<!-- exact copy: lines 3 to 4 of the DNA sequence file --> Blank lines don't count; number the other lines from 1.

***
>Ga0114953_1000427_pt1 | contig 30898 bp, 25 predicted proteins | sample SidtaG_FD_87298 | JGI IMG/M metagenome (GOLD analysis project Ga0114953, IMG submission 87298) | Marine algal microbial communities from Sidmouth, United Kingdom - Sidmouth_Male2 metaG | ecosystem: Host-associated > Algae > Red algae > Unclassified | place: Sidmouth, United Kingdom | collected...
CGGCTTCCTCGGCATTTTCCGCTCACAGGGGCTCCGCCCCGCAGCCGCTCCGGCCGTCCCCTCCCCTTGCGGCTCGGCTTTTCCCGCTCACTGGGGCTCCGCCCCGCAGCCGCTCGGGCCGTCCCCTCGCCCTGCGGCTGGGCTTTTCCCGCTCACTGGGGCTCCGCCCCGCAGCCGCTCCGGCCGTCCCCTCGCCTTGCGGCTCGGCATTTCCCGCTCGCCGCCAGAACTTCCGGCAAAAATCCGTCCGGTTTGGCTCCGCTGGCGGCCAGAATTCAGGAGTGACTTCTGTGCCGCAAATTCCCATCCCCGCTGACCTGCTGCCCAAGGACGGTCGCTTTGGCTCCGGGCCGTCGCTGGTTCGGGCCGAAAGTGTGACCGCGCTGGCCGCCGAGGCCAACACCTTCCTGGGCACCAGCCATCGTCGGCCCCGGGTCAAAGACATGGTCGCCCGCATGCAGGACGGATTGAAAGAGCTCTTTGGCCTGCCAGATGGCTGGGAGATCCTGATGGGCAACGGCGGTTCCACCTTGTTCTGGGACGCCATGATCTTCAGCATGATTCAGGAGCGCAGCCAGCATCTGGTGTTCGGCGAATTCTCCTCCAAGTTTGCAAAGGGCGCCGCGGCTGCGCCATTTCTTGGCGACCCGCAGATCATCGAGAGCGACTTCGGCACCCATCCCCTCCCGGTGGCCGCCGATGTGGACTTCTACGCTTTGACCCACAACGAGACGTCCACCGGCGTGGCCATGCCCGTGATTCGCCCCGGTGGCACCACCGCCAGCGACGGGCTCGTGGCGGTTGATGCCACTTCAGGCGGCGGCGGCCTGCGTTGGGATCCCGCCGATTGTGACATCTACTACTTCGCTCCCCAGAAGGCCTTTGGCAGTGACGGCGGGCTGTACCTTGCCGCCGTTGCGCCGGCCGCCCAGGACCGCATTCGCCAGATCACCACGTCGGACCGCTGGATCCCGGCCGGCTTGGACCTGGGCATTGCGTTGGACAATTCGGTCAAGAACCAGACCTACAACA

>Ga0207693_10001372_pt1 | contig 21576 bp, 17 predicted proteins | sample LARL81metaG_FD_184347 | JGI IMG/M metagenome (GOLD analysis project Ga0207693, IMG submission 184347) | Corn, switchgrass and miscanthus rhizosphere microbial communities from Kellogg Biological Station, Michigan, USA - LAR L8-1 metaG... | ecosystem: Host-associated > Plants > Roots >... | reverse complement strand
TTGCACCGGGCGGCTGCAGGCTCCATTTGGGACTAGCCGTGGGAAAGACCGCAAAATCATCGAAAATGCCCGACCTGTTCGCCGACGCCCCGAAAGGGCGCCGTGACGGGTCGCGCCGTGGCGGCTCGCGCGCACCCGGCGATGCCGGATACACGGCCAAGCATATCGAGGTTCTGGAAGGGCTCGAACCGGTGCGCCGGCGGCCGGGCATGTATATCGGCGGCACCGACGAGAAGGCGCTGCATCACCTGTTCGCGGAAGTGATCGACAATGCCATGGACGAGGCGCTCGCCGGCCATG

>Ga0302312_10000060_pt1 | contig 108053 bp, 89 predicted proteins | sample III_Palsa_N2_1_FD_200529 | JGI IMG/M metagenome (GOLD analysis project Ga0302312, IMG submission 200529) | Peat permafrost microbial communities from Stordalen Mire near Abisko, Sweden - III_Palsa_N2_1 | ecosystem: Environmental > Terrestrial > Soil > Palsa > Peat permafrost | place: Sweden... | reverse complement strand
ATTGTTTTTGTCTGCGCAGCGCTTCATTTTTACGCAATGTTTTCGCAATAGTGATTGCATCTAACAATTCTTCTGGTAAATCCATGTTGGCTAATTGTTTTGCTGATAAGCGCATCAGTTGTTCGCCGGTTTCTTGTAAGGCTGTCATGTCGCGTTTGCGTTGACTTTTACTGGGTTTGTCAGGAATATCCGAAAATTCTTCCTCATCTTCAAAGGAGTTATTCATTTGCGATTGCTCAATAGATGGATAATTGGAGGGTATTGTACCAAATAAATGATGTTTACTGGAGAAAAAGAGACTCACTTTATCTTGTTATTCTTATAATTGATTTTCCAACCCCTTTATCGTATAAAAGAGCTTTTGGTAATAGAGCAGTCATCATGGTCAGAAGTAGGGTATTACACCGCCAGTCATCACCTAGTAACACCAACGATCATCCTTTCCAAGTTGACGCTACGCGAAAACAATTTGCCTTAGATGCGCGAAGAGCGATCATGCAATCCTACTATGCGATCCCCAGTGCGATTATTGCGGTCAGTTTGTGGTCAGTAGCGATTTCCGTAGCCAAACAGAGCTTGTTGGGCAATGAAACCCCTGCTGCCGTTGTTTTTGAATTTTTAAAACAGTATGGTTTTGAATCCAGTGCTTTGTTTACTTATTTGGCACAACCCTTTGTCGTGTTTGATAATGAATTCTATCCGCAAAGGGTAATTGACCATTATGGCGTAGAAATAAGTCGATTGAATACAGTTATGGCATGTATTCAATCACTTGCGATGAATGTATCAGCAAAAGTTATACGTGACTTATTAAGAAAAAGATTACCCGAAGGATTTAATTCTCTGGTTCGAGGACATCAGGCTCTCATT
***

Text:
>Ga0207693_10001372_pt1 | contig 21576 bp, 17 predicted proteins | sample LARL81metaG_FD_184347 | JGI IMG/M metagenome (GOLD analysis project Ga0207693, IMG submission 184347) | Corn, switchgrass and miscanthus rhizosphere microbial communities from Kellogg Biological Station, Michigan, USA - LAR L8-1 metaG... | ecosystem: Host-associated > Plants > Roots >... | reverse complement strand
TTGCACCGGGCGGCTGCAGGCTCCATTTGGGACTAGCCGTGGGAAAGACCGCAAAATCATCGAAAATGCCCGACCTGTTCGCCGACGCCCCGAAAGGGCGCCGTGACGGGTCGCGCCGTGGCGGCTCGCGCGCACCCGGCGATGCCGGATACACGGCCAAGCATATCGAGGTTCTGGAAGGGCTCGAACCGGTGCGCCGGCGGCCGGGCATGTATATCGGCGGCACCGACGAGAAGGCGCTGCATCACCTGTTCGCGGAAGTGATCGACAATGCCATGGACGAGGCGCTCGCCGGCCATG